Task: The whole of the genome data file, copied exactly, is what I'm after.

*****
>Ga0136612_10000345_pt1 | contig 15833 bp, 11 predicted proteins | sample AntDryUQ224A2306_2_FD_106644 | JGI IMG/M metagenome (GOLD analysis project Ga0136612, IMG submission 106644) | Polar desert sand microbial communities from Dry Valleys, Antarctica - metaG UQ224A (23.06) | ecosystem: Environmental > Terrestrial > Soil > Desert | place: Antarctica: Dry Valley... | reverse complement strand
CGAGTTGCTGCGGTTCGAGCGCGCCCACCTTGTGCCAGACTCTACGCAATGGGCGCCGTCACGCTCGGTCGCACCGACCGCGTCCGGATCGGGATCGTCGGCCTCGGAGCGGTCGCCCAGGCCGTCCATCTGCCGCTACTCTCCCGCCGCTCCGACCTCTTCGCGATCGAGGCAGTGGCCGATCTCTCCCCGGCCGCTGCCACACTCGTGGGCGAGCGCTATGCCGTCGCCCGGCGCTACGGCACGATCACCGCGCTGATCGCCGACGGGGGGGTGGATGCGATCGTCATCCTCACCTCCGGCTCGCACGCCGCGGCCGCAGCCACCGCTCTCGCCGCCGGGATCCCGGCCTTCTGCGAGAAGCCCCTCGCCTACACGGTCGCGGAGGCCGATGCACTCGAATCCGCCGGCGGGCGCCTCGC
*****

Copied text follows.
>Ga0136612_10000345_pt1 | contig 15833 bp, 11 predicted proteins | sample AntDryUQ224A2306_2_FD_106644 | JGI IMG/M metagenome (GOLD analysis project Ga0136612, IMG submission 106644) | Polar desert sand microbial communities from Dry Valleys, Antarctica - metaG UQ224A (23.06) | ecosystem: Environmental > Terrestrial > Soil > Desert | place: Antarctica: Dry Valley... | reverse complement strand
CGAGTTGCTGCGGTTCGAGCGCGCCCACCTTGTGCCAGACTCTACGCAATGGGCGCCGTCACGCTCGGTCGCACCGACCGCGTCCGGATCGGGATCGTCGGCCTCGGAGCGGTCGCCCAGGCCGTCCATCTGCCGCTACTCTCCCGCCGCTCCGACCTCTTCGCGATCGAGGCAGTGGCCGATCTCTCCCCGGCCGCTGCCACACTCGTGGGCGAGCGCTATGCCGTCGCCCGGCGCTACGGCACGATCACCGCGCTGATCGCCGACGGGGGGGTGGATGCGATCGTCATCCTCACCTCCGGCTCGCACGCCGCGGCCGCAGCCACCGCTCTCGCCGCCGGGATCCCGGCCTTCTGCGAGAAGCCCCTCGCCTACACGGTCGCGGAGGCCGATGCACTCGAATCCGCCGGCGGGCGCCTCGC